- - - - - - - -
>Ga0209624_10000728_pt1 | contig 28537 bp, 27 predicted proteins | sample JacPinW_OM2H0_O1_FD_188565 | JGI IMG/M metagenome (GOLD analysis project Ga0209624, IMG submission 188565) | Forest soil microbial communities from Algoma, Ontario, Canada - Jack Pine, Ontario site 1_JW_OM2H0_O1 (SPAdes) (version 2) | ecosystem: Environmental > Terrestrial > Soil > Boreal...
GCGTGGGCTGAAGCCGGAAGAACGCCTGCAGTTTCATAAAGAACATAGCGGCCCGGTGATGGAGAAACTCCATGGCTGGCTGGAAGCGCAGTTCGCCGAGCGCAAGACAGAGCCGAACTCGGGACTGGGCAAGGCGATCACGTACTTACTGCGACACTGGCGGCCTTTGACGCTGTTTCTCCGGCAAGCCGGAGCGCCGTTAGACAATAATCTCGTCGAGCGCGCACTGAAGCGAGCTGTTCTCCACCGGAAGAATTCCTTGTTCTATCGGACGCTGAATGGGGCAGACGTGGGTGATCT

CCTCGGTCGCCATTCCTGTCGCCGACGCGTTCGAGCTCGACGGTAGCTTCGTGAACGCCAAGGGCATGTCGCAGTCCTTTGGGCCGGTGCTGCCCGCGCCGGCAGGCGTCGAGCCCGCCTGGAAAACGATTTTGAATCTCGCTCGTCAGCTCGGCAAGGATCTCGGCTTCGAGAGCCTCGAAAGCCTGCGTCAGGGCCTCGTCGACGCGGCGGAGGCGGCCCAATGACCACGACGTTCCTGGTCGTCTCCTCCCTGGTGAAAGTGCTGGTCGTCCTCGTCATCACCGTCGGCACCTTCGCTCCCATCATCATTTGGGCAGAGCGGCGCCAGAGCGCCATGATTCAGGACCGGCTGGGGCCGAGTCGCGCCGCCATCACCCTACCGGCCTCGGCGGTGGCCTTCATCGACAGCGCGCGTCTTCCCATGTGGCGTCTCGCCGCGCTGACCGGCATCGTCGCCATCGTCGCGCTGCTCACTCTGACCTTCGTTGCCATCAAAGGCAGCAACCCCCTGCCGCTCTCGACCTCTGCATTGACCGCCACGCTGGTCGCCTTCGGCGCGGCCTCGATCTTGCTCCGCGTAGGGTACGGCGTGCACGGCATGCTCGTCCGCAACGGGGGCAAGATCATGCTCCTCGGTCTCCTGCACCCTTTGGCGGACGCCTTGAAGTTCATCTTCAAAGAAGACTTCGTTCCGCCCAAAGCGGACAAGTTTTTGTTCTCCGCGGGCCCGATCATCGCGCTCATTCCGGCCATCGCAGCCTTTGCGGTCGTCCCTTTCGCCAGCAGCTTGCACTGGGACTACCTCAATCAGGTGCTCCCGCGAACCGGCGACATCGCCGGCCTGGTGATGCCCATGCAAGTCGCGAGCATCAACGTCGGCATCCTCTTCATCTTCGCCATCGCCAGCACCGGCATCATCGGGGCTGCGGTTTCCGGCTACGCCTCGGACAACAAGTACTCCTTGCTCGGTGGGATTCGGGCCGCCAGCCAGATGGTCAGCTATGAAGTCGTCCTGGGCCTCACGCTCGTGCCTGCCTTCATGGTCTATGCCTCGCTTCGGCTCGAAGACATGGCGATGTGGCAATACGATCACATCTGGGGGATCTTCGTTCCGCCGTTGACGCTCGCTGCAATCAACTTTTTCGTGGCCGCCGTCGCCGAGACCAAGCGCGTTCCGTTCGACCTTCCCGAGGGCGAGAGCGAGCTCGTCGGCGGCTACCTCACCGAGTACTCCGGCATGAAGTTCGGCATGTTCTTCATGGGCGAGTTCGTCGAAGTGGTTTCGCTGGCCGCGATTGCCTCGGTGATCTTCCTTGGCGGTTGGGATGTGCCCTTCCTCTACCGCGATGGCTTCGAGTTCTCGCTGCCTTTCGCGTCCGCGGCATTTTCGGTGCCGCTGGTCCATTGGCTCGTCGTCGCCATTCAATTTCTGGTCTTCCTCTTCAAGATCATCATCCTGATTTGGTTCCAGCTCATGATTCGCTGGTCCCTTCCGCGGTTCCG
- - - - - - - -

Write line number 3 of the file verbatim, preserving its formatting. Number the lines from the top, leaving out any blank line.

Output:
CCTCGGTCGCCATTCCTGTCGCCGACGCGTTCGAGCTCGACGGTAGCTTCGTGAACGCCAAGGGCATGTCGCAGTCCTTTGGGCCGGTGCTGCCCGCGCCGGCAGGCGTCGAGCCCGCCTGGAAAACGATTTTGAATCTCGCTCGTCAGCTCGGCAAGGATCTCGGCTTCGAGAGCCTCGAAAGCCTGCGTCAGGGCCTCGTCGACGCGGCGGAGGCGGCCCAATGACCACGACGTTCCTGGTCGTCTCCTCCCTGGTGAAAGTGCTGGTCGTCCTCGTCATCACCGTCGGCACCTTCGCTCCCATCATCATTTGGGCAGAGCGGCGCCAGAGCGCCATGATTCAGGACCGGCTGGGGCCGAGTCGCGCCGCCATCACCCTACCGGCCTCGGCGGTGGCCTTCATCGACAGCGCGCGTCTTCCCATGTGGCGTCTCGCCGCGCTGACCGGCATCGTCGCCATCGTCGCGCTGCTCACTCTGACCTTCGTTGCCATCAAAGGCAGCAACCCCCTGCCGCTCTCGACCTCTGCATTGACCGCCACGCTGGTCGCCTTCGGCGCGGCCTCGATCTTGCTCCGCGTAGGGTACGGCGTGCACGGCATGCTCGTCCGCAACGGGGGCAAGATCATGCTCCTCGGTCTCCTGCACCCTTTGGCGGACGCCTTGAAGTTCATCTTCAAAGAAGACTTCGTTCCGCCCAAAGCGGACAAGTTTTTGTTCTCCGCGGGCCCGATCATCGCGCTCATTCCGGCCATCGCAGCCTTTGCGGTCGTCCCTTTCGCCAGCAGCTTGCACTGGGACTACCTCAATCAGGTGCTCCCGCGAACCGGCGACATCGCCGGCCTGGTGATGCCCATGCAAGTCGCGAGCATCAACGTCGGCATCCTCTTCATCTTCGCCATCGCCAGCACCGGCATCATCGGGGCTGCGGTTTCCGGCTACGCCTCGGACAACAAGTACTCCTTGCTCGGTGGGATTCGGGCCGCCAGCCAGATGGTCAGCTATGAAGTCGTCCTGGGCCTCACGCTCGTGCCTGCCTTCATGGTCTATGCCTCGCTTCGGCTCGAAGACATGGCGATGTGGCAATACGATCACATCTGGGGGATCTTCGTTCCGCCGTTGACGCTCGCTGCAATCAACTTTTTCGTGGCCGCCGTCGCCGAGACCAAGCGCGTTCCGTTCGACCTTCCCGAGGGCGAGAGCGAGCTCGTCGGCGGCTACCTCACCGAGTACTCCGGCATGAAGTTCGGCATGTTCTTCATGGGCGAGTTCGTCGAAGTGGTTTCGCTGGCCGCGATTGCCTCGGTGATCTTCCTTGGCGGTTGGGATGTGCCCTTCCTCTACCGCGATGGCTTCGAGTTCTCGCTGCCTTTCGCGTCCGCGGCATTTTCGGTGCCGCTGGTCCATTGGCTCGTCGTCGCCATTCAATTTCTGGTCTTCCTCTTCAAGATCATCATCCTGATTTGGTTCCAGCTCATGATTCGCTGGTCCCTTCCGCGGTTCCG